January 1, 2014 is finally here and if one is to go by all the buzz and hype that has been going on in the British media, then the streets of the UK are undoubtedly going to be cluttered with an avalanche of Bulgarians and Romanians who are claimed will be stealing, begging and pick-pocketing. But as the charade has been going on, I have not ceased to wonder what immigration really means for the UK and the immigrant.
What it Means for the UK
There is no doubt that one of the most visible effects of globalisation has been the massive shift in the global demand for labour. The creation of new work opportunities in many richer economies in recent years, due to the shifts in type of industries could account for this. At the same time, lack of development and the absence of employment opportunities in poorer economies have created a labour force more eager, and able, to migrate to take advantage of these opportunities. The result of this has been a significant expansion of global mobility. The willingness of immigrant workers and their strong work ethic means that employers will be all too happy to have them work in the most demanding jobs, as was evident in the construction of the UK 2012 Olympic facilities.
It is argued that the movement of people from Europe to North America in the Nineteenth century did more to raise and equalise incomes than trade and capital flows and that in recent years, the Indian Diaspora in the United States for example, acted as an important catalyst to India’s breakthrough into the global market for e-services. This could only mean one thing, they were actively contributing to the economy of the United States. Looking at immigration from this perspective, it is therefore a positive sum game and as the Bulgarian President rightly pointed out, the UK also stands to benefit (if not more) from an influx of immigrants and will instead be at risk of isolation with tougher immigration policies.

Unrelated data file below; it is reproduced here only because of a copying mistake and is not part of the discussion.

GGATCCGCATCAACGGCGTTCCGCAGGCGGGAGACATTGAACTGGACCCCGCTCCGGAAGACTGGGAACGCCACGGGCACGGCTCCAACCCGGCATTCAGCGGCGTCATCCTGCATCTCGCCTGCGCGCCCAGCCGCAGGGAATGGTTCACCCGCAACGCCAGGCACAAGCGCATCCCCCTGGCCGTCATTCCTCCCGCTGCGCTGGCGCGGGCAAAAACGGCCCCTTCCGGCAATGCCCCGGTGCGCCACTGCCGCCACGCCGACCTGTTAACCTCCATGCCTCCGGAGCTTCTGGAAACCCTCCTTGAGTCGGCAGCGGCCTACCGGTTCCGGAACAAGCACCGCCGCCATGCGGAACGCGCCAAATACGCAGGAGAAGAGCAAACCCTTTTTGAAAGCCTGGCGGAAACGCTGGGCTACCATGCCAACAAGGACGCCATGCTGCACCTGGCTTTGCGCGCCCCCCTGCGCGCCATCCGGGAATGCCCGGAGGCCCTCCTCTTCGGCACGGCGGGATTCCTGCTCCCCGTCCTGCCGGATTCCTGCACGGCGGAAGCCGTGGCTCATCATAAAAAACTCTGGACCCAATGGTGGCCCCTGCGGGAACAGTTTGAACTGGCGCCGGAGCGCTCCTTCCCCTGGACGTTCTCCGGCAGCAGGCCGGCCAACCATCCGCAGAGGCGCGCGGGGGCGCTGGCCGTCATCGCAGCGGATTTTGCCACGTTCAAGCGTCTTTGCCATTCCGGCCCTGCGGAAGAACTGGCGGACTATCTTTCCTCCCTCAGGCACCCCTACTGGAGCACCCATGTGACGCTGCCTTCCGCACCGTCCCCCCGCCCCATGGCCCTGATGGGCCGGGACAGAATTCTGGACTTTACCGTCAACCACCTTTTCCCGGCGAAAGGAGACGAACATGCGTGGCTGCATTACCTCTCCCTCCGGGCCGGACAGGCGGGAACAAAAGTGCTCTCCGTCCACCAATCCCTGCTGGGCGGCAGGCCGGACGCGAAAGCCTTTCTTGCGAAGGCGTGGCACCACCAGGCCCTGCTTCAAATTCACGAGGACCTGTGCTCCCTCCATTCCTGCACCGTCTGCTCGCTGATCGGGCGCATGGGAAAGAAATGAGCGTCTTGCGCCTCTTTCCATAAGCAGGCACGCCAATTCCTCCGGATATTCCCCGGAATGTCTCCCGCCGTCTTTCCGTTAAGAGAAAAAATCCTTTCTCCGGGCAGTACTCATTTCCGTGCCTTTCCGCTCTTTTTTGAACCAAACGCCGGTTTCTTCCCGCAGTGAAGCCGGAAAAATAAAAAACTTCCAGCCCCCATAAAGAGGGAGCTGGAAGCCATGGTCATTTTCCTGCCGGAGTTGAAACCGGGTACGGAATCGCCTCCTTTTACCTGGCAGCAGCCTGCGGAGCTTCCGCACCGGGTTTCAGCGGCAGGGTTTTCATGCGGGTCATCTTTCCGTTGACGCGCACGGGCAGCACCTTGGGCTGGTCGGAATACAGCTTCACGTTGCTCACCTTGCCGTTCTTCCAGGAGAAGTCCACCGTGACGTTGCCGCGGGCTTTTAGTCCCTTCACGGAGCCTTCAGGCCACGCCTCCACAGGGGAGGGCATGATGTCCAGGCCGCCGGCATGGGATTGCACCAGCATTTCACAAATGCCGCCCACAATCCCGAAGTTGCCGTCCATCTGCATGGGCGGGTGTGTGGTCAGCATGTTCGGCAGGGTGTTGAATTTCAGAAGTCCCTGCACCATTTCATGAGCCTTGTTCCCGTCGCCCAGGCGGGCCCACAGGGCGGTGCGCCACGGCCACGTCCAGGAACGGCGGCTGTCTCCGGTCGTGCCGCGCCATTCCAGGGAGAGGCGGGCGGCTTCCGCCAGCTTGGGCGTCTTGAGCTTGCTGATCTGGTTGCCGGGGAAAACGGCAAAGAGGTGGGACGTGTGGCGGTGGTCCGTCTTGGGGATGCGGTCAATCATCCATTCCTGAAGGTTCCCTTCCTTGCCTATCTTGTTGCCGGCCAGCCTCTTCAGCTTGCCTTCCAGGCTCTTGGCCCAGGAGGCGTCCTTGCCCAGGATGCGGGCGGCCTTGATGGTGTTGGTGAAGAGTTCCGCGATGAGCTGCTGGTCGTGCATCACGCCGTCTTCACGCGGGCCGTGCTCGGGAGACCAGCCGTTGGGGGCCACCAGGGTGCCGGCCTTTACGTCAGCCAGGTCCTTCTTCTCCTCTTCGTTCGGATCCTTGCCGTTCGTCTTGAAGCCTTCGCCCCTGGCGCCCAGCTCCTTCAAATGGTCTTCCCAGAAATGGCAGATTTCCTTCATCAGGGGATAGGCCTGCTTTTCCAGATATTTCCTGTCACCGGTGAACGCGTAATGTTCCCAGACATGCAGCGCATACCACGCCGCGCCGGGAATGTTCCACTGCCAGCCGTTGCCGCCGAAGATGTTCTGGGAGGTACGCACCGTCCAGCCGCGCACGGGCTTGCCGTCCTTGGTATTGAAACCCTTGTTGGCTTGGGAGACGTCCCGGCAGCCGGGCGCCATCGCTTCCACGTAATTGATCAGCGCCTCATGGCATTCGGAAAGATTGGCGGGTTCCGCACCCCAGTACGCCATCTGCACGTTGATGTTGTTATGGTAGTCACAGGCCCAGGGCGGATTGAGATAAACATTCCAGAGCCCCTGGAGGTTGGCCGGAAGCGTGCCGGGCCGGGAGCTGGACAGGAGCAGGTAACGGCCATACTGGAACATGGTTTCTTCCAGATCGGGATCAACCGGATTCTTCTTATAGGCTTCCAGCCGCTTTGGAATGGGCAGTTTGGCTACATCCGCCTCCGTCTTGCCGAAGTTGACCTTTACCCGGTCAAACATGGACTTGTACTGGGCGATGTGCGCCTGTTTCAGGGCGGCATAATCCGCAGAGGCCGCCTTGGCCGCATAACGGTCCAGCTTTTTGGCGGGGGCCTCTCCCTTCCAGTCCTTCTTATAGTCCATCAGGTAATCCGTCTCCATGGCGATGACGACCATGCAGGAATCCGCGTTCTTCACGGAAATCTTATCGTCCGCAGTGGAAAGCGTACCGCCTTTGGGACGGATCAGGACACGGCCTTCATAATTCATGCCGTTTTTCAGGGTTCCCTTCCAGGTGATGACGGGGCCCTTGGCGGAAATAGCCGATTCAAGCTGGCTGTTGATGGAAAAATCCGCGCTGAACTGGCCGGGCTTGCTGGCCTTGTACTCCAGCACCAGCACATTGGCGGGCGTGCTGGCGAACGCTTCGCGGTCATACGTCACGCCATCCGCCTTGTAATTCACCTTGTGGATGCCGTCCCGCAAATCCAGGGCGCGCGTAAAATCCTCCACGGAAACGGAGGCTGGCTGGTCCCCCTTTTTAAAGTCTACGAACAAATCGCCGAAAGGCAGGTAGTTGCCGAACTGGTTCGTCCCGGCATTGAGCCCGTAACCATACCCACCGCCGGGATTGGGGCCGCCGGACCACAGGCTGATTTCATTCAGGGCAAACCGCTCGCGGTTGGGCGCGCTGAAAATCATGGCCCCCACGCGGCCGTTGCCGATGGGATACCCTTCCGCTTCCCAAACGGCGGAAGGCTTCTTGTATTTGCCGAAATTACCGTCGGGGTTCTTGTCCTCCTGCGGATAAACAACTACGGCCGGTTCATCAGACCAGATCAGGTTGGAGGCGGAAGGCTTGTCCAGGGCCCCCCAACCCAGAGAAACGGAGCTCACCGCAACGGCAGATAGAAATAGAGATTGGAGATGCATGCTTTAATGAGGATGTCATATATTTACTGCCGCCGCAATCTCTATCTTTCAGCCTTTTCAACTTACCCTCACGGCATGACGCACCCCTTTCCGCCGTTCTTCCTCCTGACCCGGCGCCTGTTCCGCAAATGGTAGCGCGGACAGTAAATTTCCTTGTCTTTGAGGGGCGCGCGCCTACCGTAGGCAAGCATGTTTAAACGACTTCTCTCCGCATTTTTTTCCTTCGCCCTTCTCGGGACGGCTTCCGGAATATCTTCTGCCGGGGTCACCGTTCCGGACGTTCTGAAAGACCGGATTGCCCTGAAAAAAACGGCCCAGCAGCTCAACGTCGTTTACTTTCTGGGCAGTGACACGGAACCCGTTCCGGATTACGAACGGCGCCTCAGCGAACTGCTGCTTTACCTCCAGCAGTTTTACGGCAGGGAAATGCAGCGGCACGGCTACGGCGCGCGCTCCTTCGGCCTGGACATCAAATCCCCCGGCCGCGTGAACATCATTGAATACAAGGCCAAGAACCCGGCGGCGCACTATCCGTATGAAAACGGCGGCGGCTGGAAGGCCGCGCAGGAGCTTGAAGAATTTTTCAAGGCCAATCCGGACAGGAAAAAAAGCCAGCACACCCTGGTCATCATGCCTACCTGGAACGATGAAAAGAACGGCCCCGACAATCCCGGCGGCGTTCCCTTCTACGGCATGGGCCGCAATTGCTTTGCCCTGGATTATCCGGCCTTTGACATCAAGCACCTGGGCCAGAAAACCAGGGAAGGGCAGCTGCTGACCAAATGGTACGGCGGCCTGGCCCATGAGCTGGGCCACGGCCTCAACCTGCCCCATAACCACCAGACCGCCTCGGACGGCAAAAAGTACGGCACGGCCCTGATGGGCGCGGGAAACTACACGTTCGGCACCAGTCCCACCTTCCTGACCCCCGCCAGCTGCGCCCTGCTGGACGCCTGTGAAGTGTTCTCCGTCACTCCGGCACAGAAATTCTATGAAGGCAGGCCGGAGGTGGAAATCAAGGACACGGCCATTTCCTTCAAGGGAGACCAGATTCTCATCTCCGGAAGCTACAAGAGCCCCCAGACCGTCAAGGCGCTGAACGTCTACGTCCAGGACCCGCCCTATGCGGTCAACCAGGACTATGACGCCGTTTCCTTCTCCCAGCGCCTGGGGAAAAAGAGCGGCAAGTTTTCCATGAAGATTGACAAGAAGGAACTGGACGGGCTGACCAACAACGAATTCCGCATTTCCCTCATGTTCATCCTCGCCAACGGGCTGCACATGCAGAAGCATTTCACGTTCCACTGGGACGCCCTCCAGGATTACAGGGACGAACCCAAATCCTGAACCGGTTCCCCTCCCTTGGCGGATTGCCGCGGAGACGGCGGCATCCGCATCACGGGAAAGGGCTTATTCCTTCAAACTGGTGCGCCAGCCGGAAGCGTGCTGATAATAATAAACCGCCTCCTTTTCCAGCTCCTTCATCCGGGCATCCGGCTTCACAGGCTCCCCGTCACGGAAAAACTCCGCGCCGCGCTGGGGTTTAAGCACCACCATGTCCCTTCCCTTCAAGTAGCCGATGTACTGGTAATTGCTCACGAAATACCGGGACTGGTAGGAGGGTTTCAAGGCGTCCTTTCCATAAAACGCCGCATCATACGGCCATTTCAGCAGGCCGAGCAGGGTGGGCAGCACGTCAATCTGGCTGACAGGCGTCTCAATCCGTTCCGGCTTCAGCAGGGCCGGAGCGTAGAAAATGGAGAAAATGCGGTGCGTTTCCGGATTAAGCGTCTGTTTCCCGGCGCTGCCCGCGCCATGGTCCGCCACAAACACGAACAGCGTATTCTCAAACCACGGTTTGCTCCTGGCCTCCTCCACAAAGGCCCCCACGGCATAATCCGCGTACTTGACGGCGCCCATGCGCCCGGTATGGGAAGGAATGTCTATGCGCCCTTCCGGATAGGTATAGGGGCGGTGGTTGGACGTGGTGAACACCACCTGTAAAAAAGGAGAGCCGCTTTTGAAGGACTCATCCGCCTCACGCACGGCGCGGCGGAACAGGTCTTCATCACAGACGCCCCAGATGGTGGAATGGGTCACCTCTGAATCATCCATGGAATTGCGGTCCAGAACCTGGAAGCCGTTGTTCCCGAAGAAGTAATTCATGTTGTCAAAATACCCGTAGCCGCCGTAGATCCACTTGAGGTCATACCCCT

If this were the case, then why is all this moaning in the UK about? While it is true that many people get to the UK because they consider it a place where they can tap into opportunities and better the lives of family members they left in their home countries, it is also true that anyone who strives to fulfil this objective will have to contribute massively to the British economy. Anything short of this will mean a backlash too terrible to describe.
The Existential Reality
The first impression given to the outside world is that in the UK, there are jobs simply waiting to be filled in.